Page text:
A Lobbyist: – Short Answer – A politically connected well paid salesperson who solicits “ideas” and “suggestions” to politicians on behalf of a client(s).
Conflict diamonds: Illicitly mined rough diamonds used by African “rebels” to become rich and through their newly found wealth, fund conflicts in Angola, Liberia, Ivory Coast, the Democratic Republic of Congo and the Republic of Congo (also known as Congo Brazzaville)
In the News….
Today in Washington D.C. a cadre of well salaried lobbyists who represent the global interests of U.S. manufacturers, will meet with senators and congressional members in offices, coffee shops, health clubs and restaurants. The meetings at these typical Washingtonian – Insider – establishments that are nestled along the Potomac River is strictly about business. There is little discussion about the kids and the grandkids. Their time is precious and therefore valuable.
What is being discussed among the elite / privileged is how to circumvent a new federal law which requires companies to declare products that contain minerals from the Democratic Republic of Congo.
Why is this tid-bit of information important you may ask? Conflict diamonds – a mineral- have become synonymous with the often used term, “blood diamonds”; meaning a diamond mined in an African war zone and sold to finance an insurgency, invading army’s war efforts, or a warlord’s activity. These war zone countries are where approximately two-thirds of the world’s diamonds are mined and produced for a world-wide market / consumption.
The Dodd-Frank act is a provision that was slipped into the financial reform legislation signed by President Obama on July 21, 2010 requiring companies to disclose / declare all products that contain minerals from the DRC. – Democratic Republic of Congo-
The mandatory disclosure follows “public pressure” to connect “conflict minerals” as the catalyst that fuels political coups and in many instances, ethnic genocide.
Rick Goss, a vice president at the Information Technology Industry Council:
“This will affect almost every US manufacturing sector. It covers coltan and ultimately tin, which are minerals that are used in a multitude of technological industries.”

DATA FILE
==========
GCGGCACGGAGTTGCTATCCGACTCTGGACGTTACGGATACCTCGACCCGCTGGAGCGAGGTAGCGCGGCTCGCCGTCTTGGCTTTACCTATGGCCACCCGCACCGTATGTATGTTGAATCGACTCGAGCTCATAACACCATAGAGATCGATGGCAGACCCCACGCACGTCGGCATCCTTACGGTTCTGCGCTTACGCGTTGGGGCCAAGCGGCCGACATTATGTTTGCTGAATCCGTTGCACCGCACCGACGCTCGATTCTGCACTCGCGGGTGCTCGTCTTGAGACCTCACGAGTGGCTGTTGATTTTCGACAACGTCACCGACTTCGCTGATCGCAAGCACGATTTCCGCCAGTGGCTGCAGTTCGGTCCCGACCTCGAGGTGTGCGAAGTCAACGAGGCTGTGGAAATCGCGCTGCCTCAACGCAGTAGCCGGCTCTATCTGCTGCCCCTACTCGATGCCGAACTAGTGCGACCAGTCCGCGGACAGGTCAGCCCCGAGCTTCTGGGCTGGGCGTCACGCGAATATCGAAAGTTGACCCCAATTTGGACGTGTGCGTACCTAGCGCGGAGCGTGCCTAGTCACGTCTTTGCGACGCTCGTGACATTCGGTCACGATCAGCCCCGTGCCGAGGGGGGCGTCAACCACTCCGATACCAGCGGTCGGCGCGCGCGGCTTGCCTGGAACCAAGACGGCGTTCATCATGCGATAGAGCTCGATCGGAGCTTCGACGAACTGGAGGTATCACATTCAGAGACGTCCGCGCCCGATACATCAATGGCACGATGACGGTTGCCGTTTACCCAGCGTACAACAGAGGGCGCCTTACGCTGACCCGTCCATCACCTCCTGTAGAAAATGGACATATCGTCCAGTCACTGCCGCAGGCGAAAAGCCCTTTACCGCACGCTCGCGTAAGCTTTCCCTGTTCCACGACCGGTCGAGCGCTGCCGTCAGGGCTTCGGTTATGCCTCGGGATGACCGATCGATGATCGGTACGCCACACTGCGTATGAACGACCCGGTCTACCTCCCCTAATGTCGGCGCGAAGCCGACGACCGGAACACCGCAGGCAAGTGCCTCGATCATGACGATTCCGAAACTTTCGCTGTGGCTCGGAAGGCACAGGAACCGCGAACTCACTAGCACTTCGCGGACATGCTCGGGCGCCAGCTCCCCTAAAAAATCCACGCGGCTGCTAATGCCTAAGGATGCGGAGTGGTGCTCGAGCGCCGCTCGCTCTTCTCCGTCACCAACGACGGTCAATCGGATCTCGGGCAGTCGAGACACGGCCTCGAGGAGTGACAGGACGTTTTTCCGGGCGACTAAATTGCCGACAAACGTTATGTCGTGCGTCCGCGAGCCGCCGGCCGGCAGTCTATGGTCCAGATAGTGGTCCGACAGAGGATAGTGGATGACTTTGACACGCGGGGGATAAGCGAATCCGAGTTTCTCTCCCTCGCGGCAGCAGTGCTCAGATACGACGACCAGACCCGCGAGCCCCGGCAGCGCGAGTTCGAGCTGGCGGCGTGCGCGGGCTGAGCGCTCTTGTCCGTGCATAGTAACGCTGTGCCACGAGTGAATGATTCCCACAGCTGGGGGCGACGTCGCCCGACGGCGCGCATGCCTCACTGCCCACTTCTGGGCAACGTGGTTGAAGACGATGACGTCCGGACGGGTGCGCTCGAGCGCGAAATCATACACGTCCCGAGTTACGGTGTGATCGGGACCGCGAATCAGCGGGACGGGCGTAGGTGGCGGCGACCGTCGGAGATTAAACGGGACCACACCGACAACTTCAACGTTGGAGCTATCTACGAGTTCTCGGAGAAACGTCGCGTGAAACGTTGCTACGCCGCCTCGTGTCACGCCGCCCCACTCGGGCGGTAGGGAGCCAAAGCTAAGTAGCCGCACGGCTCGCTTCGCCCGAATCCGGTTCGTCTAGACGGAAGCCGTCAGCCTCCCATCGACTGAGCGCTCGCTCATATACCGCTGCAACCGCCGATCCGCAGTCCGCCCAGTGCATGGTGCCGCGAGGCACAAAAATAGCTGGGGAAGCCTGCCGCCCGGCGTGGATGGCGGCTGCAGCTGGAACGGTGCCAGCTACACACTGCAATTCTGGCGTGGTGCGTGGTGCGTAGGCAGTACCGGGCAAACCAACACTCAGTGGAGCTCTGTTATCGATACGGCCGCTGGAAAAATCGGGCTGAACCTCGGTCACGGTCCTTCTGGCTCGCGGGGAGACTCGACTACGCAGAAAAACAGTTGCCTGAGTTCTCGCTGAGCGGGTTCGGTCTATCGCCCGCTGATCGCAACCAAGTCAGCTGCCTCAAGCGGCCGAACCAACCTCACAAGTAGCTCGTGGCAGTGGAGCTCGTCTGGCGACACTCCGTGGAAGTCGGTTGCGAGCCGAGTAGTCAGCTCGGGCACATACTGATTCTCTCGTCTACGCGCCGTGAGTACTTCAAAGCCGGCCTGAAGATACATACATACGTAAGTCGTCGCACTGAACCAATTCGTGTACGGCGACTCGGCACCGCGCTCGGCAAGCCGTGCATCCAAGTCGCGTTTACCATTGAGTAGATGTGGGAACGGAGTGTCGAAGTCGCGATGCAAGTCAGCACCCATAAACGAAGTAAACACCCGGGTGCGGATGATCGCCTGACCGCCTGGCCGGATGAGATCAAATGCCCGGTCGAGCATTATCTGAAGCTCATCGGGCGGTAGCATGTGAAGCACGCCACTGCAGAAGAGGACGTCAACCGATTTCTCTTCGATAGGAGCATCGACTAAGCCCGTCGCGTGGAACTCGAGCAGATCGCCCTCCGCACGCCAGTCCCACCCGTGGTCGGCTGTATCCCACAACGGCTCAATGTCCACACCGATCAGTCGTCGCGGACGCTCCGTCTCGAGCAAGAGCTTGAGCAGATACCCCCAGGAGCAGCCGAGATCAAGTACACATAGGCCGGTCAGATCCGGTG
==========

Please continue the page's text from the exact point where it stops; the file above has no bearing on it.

Widespread use of “conflict minerals” from these African war zones in electronic products has often generated headlines attacking billion dollar companies such as Apple and Microsoft for selling “genocide phones”.
Coltan is a dull black metallic ore from which the elements niobium and tantalum are extracted. Tantalum, the by-product of Coltan is used to manufacture electronic capacitors, which are used in consumer products such as cell phones, DVD players video game system and computers. Are we starting to get the big picture here?
On one side of the proverbial fence there exists a rocketing global demand for technical consumer products which use minerals like coltan that is extracted from African mines by poor, uneducated African workers whose life and well being while living in a war zone means little to those who desire / want the minerals…minerals that create global profits that are beyond our wildest dreams. If you really would like to know how the super-rich “blings” aka “living large”, please Google the DeBeers diamond family on the internet.
On the other side of the proverbial fence there is a mixture of legitimate social activists that are sincerely concerned about poor, exploited and often murdered Africans and a mixture of wealthy mine owners who are concerned about their market share. A share that is often affected / disrupted by African rebels who “illegally” mine for the valuable minerals as they too look for their “pot of gold” at the end of the rainbow.
However, it’s the potential “conflict tag” that comes with the highly demanded minerals that bothers U.S. manufacturers. With the negative stigma that is attached to minerals, minerals that are needed to propel the technology of the 21st century, there is a chance that the negative publicity that comes from having an association with “conflict minerals” could (1) add extra tariffs that are paid for by the companies that manufacture the products which are then passed on to the consumer who buys the products and (2) create a boycott from human right groups that are offended that poor Africans are being exploited and murdered for global profit.
Both being formulas that could be disastrous for U.S. manufacturers in an already shaky world economy.
U.S. companies that violate the new rules will be at risk for fines, court orders and adverse publicity under the normal disclosure sanctions applied by the Securities and Exchange Commission.
Business organizations state they support the intent of the new law but remain skeptical about its far-reaching nature. These business organizations are preparing to lobby the SEC over the regulation that implements the law. The precise wording of the new rule, to be finalized by April 2011, is seen as crucial in determining the provision’s impact.
David Levine, of McDermott Will & Emery, law firm:
“If the law is implemented to require manufacturers whose product components contain conflict minerals to track back the sources of the materials to establish an audit trail, that could be a task of mind-boggling complexity.”
The National Association of Manufacturers said it supported “the underlying goal of the provision but we are concerned about the mechanisms designed to achieve that goal”.
So, the question remains as we use our technical toys, has the 21st century’s desire for African minerals exploited the poor and in most cases uneducated African, creating the catalyst for genocide in many African countries? Inquiring minds want to know. Sound off.
Until next time Louisianans, Good Day, God Bless and Good Fishing.